A few comments may be helpful to clarify some of the listings in Table 1. First, the difference between Problems 1 and 4 is simply a matter of aperture size of the casing leak and size of the flow channel behind the casing leak. Problem 1, involving casing leaks without flow restrictions, is where the leak is occurring through a large aperture breach in the piping (greater than roughly 1/8 in.) and a large flow conduit (greater than roughly 1/16 in.) behind the leak. The use of Portland cement is favored for treating Problem 1. Problem 4, involving casing leaks with flow restrictions, is where the leak is occurring through a small aperture breach (e.g., “pinhole” and tread leaks) in the piping (less than roughly 1/8 in.) and a small flow conduit (less than roughly 1/16 in.) behind the leak. The use of gel is favored to successfully treat Problem 4. Here, the gels under discussion may include those formed from

  1. chemically crosslinking water-soluble organic polymers,
  2. water-based organic monomers, or
  3. silicates.

The most common methods to repair casing leaks (i.e., for Problem 1) involve either cement27,28 or mechanical patches.2,29 However, these methods have generally not been very successful when treating small casing leaks, such as “pinhole” or thread leaks (Problem 4). In particular, cement has difficulty penetrating through small leaks. With luck, cement may lodge in and plug the leak, but small mechanical shocks often easily dislodge the cement plug. Gel treatments can be more successful for these applications.30-32 Appropriately designed gelants flow easily through the small casing leaks and some distance into the formation surrounding the leak. Thus, the gel treatment is directed at stopping flow in the porous rock around the vicinity of the casing leak, rather than solely attempting to permanently plug the casing leak itself. If the resultant gel (placed in the matrix reservoir rock) can withstand the near wellbore pressure gradients, a small radius of penetration (e.g., ~1 ft) may be adequate to stop flow. Consequently, gelant volumes can be quite small. Of course, greater gel volumes and/or other treatment methods may be needed if flow behind pipe or fractures exist in the vicinity of the casing leak.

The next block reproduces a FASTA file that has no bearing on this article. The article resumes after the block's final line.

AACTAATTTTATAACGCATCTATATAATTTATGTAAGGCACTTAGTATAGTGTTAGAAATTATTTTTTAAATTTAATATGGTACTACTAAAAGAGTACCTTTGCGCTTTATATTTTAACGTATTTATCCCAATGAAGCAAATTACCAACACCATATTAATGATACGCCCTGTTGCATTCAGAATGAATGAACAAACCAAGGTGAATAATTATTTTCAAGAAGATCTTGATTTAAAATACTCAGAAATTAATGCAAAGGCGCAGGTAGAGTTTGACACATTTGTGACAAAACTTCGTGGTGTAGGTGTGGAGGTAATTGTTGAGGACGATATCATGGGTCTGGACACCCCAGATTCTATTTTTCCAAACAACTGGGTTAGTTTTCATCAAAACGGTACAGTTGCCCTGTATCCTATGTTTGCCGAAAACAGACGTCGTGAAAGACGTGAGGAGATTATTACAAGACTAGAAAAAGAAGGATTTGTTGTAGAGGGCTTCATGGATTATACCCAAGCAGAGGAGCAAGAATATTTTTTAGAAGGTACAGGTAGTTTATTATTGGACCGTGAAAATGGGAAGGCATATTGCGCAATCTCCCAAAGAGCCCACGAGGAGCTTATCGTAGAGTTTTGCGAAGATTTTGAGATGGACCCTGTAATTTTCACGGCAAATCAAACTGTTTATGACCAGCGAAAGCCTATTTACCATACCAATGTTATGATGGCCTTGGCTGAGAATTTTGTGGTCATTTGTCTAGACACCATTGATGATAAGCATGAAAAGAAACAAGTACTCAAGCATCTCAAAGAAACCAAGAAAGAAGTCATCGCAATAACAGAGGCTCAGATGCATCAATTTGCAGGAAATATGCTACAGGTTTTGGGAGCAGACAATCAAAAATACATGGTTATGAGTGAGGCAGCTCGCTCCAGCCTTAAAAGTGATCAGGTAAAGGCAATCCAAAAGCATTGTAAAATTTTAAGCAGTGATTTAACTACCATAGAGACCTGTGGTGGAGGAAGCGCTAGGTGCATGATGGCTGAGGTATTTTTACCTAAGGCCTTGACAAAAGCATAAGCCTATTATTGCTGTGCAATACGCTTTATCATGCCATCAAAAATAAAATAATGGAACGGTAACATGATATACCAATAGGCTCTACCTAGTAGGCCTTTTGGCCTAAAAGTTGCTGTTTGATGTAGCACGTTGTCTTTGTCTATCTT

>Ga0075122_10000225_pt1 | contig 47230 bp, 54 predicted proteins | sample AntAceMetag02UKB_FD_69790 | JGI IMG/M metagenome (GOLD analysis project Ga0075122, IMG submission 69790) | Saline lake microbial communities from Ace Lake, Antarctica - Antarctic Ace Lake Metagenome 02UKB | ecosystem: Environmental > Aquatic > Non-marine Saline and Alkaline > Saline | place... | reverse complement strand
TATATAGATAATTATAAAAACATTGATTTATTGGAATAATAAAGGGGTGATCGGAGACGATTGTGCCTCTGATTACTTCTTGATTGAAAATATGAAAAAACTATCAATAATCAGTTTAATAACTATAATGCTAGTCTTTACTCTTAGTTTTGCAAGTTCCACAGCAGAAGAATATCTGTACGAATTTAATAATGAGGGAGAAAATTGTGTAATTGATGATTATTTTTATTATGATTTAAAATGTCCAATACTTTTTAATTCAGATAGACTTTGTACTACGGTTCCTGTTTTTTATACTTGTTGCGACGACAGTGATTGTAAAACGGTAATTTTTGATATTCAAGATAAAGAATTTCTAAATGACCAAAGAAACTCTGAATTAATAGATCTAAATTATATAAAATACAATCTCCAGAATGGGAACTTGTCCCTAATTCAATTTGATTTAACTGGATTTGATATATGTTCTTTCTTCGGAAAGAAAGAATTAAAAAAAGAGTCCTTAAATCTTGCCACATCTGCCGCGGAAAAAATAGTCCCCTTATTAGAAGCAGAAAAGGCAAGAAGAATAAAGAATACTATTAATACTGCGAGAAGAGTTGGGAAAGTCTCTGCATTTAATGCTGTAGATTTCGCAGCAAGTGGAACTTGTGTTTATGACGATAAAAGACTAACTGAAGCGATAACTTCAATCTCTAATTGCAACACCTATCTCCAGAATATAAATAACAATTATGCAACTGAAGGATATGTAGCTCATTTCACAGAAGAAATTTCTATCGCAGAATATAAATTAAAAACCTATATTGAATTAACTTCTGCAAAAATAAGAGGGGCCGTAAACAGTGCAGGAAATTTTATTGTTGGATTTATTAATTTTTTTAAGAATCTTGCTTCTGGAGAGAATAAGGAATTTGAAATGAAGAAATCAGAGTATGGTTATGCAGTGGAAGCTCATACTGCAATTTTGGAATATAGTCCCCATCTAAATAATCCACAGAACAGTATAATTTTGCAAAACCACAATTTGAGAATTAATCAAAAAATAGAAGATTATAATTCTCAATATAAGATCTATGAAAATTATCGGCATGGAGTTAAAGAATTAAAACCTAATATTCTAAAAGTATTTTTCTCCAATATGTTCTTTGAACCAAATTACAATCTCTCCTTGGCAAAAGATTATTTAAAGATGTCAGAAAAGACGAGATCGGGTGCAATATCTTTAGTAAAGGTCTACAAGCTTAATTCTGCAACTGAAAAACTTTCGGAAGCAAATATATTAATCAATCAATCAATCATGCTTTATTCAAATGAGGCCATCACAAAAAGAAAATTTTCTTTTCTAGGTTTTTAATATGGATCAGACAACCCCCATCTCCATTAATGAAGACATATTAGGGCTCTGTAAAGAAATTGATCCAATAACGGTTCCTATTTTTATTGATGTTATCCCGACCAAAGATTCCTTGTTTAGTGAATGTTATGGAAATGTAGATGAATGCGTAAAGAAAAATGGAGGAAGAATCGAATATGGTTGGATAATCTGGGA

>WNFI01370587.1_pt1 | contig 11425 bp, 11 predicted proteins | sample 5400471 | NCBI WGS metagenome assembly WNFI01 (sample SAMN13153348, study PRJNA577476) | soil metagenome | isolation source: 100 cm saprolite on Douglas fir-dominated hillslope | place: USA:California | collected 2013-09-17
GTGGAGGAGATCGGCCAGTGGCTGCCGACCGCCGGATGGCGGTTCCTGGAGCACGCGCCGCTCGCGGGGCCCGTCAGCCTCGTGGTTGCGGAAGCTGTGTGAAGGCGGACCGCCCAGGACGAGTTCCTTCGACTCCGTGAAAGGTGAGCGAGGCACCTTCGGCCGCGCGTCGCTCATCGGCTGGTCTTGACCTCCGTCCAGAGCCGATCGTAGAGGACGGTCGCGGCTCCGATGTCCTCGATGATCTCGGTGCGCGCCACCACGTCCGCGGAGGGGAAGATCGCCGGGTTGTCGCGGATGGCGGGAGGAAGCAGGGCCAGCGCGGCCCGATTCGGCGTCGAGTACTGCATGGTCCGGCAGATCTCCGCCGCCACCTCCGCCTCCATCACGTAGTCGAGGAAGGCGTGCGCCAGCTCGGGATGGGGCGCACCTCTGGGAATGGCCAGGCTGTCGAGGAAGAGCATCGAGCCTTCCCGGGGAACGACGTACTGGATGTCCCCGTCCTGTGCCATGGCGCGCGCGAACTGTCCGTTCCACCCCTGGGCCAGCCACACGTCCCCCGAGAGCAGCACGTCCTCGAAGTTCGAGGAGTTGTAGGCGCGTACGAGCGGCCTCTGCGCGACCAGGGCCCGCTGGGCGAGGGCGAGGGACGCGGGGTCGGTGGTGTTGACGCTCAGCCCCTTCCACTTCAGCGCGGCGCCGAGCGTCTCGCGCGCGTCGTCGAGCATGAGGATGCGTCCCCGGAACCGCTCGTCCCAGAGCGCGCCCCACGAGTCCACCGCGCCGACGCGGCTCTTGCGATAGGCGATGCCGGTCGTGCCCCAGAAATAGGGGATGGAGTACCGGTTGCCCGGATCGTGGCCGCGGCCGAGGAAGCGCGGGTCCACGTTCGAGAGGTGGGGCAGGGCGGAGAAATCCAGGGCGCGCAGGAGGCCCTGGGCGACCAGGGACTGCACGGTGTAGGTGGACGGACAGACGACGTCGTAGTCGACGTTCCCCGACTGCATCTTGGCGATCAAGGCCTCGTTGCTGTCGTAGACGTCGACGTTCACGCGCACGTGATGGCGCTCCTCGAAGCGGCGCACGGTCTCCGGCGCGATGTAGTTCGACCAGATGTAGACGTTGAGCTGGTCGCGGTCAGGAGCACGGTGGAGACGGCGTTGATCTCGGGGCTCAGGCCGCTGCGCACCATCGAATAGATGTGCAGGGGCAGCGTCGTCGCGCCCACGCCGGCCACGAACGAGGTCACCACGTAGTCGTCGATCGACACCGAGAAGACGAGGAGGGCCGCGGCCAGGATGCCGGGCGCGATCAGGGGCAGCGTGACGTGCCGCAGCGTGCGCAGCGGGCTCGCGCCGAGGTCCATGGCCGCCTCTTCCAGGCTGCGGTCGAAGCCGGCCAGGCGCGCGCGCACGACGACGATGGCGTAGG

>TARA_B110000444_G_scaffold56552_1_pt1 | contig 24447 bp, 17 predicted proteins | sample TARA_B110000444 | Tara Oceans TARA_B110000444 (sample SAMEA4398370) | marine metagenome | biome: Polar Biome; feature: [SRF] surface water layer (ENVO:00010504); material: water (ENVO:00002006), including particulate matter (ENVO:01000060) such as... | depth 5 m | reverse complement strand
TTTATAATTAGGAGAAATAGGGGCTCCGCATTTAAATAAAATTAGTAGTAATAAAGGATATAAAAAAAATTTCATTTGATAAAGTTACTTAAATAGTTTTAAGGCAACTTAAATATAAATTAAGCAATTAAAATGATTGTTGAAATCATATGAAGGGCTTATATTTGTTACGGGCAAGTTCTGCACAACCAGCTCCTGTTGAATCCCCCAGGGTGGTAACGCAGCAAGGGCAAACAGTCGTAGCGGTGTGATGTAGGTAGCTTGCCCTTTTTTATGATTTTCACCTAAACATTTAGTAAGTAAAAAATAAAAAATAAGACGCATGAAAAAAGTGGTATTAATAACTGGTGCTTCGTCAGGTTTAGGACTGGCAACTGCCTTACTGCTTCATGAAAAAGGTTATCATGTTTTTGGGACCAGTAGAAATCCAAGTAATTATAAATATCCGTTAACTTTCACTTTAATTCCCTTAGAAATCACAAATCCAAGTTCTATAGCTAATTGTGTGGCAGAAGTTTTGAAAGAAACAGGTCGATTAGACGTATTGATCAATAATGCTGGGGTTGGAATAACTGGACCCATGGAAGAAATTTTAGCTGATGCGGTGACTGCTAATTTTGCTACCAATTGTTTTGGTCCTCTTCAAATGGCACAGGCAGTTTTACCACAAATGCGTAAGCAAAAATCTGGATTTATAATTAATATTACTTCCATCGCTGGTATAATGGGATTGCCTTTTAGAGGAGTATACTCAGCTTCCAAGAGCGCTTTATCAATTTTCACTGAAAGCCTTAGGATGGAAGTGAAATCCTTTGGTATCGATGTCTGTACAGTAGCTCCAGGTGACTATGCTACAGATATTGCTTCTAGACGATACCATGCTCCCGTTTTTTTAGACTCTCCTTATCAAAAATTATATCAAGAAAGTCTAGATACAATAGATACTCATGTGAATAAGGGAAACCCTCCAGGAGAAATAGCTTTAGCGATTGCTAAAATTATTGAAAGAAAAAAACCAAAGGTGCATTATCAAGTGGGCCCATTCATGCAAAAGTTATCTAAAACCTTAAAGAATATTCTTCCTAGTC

What placement and permeability reduction properties are desired for gels used to plug casing leaks? Since the objective is to achieve total water shutoff from the leak and since small gel volumes are often used for this application, the gel plug should be relatively strong and must have a very low permeability. Rigid gels can be prepared from several materials that yield permeabilities in the low microdarcy range.33,34 Gels for this application have often been formulated with relatively high concentrations (4-7%) of acrylamide polymers having a relatively low molecular weight (on the order of 250,00 to 500,000 daltons).35 Gelants for this application should be of relatively low viscosity and experience essentially no crosslinking of the polymer during gel treatment placement.

Refs. 30-33 provide field examples where gels showed superior behavior over cement when treating leaks.